Handling PTSD With Care
Because discrimination may cause or worsen post-traumatic stress disorder in affected workers, agencies must take prompt and appropriate corrective action to minimize potential damages. Agencies must also be mindful of their duty to provide reasonable accommodation, as PTSD commonly arises in EEO claims alleging denial or failure to provide a reasonable accommodation.
Less commonly, employees raise PTSD as a defense for misconduct, but agencies do not have to excuse misconduct because a person has a disability, although the condition may be a mitigating factor.
Here are some recent cases showing how PTSD may affect the outcome of a case:
When discrimination or harassment causes the complainant’s PTSD, the damages will depend on how quickly the agency rectified the relevant conduct and how long the complainant suffered. Even with a finding of discrimination, agencies can minimize potential damages by showing that a complainant’s PTSD was a preexisting condition, but this argument will likely have less weight if the discrimination aggravates the PTSD.
* In Demarcus I. v. Department of Defense, Defense Logistics Agency, 117 LRP 19304 (EEOC OFO 2017), the Equal Employment Opportunity Commission found the agency discriminated against the complainant by harassing him based on his disability (confined to a wheelchair) and awarded him $100,000 in nonpecuniary damages, past medical expenses, five years of future medical expenses, restoration of leave, and $5,500 in attorney’s fees. The harassment caused him to suffer “extreme emotional turmoil” in the workplace for more than four years, marital and familial strain, severe anxiety and stress, extreme humiliation and embarrassment, feelings of dread and isolation, insomnia, and other PTSD symptoms necessitating weekly therapy sessions and medication. The EEOC also found the evidence established a nexus between the discriminatory conduct and the medical bills that showed the complainant suffered from ongoing psychological harm and required treatment.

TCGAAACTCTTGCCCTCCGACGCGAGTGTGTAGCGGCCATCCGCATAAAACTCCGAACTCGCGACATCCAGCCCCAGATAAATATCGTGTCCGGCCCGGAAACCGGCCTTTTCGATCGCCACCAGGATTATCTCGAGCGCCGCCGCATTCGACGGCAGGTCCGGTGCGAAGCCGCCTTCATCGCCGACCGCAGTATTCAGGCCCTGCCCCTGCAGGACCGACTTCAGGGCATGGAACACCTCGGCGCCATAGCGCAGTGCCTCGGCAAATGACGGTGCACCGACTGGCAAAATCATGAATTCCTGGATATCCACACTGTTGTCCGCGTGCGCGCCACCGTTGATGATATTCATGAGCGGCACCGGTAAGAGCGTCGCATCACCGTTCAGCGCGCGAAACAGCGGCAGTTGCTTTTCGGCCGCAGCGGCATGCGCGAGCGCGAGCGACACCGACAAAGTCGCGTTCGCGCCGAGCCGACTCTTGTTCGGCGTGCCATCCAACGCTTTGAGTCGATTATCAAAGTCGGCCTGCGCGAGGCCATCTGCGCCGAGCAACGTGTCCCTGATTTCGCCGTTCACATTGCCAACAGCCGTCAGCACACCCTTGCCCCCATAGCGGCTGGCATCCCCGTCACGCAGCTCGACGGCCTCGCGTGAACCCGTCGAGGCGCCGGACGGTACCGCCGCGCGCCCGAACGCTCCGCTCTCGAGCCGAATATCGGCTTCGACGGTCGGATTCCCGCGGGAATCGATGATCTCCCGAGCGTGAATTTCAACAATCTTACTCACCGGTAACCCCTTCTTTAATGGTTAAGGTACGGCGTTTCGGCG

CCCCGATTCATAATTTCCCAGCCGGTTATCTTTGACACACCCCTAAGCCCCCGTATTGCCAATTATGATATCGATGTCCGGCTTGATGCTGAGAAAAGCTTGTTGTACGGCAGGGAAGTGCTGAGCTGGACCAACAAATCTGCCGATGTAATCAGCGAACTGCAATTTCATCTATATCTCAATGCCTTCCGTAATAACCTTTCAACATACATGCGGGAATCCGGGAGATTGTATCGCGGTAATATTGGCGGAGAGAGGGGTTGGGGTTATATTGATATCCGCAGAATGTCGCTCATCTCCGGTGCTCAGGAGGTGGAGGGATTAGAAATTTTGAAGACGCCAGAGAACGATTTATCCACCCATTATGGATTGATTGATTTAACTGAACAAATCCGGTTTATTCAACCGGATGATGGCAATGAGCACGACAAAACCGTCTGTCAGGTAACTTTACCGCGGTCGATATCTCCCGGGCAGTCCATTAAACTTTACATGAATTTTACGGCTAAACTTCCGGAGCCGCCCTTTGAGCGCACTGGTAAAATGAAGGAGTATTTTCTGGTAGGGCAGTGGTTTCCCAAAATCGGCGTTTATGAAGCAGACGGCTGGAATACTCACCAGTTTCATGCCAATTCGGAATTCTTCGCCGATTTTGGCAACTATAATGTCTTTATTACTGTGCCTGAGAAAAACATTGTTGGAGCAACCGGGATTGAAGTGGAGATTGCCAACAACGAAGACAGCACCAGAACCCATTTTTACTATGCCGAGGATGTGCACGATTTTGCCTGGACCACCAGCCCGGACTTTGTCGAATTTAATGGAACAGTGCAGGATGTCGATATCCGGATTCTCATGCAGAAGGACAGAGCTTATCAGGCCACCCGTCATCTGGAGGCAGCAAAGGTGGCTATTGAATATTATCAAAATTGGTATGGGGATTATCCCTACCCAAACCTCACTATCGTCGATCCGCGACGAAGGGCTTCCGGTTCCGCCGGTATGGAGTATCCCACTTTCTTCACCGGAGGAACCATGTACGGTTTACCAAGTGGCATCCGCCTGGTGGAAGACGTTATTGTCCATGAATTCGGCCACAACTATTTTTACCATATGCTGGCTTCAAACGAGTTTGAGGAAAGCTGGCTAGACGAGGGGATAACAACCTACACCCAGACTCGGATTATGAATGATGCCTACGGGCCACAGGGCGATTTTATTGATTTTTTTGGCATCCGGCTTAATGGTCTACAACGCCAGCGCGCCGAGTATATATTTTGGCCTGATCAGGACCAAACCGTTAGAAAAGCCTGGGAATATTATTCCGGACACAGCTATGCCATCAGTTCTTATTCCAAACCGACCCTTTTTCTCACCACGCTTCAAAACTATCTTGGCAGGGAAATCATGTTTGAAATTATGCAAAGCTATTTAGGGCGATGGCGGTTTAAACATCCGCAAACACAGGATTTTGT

* In Alene S. v. U.S. Postal Service, 116 LRP 15307 (EEOC OFO 2016), the EEOC explained that its $200,000 award recognized the complainant’s preexisting PTSD, but justified the large award because the hostile work environment and harassment seriously aggravated the symptoms, caused severe additional psychological harm, and prevented her from returning to the post office to work. Even though management was aware of her medical need to not be exposed to a threatening or hostile environment, her supervisor yelled and berated her, issued a letter of warning, and violated the terms of a prior settlement agreement outlining her medical restrictions.
Reasonable accommodation for PTSD
Generally, agencies must provide a reasonable accommodation for an employee’s PTSD unless doing so poses an undue hardship. The duty to provide reasonable accommodation is not just so that the employee can perform the essential functions of the job, but also to allow the employee to enjoy equal benefits and privileges of employment.